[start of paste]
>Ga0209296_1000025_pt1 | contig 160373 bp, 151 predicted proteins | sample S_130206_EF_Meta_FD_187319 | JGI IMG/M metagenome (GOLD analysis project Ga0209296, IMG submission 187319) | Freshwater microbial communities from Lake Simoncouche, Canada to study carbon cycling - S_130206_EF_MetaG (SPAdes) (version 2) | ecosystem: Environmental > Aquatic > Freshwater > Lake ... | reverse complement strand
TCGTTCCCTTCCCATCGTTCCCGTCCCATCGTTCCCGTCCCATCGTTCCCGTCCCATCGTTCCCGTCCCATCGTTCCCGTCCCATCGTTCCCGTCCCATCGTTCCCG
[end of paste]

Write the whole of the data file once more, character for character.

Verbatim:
>Ga0209296_1000025_pt1 | contig 160373 bp, 151 predicted proteins | sample S_130206_EF_Meta_FD_187319 | JGI IMG/M metagenome (GOLD analysis project Ga0209296, IMG submission 187319) | Freshwater microbial communities from Lake Simoncouche, Canada to study carbon cycling - S_130206_EF_MetaG (SPAdes) (version 2) | ecosystem: Environmental > Aquatic > Freshwater > Lake ... | reverse complement strand
TCGTTCCCTTCCCATCGTTCCCGTCCCATCGTTCCCGTCCCATCGTTCCCGTCCCATCGTTCCCGTCCCATCGTTCCCGTCCCATCGTTCCCGTCCCATCGTTCCCG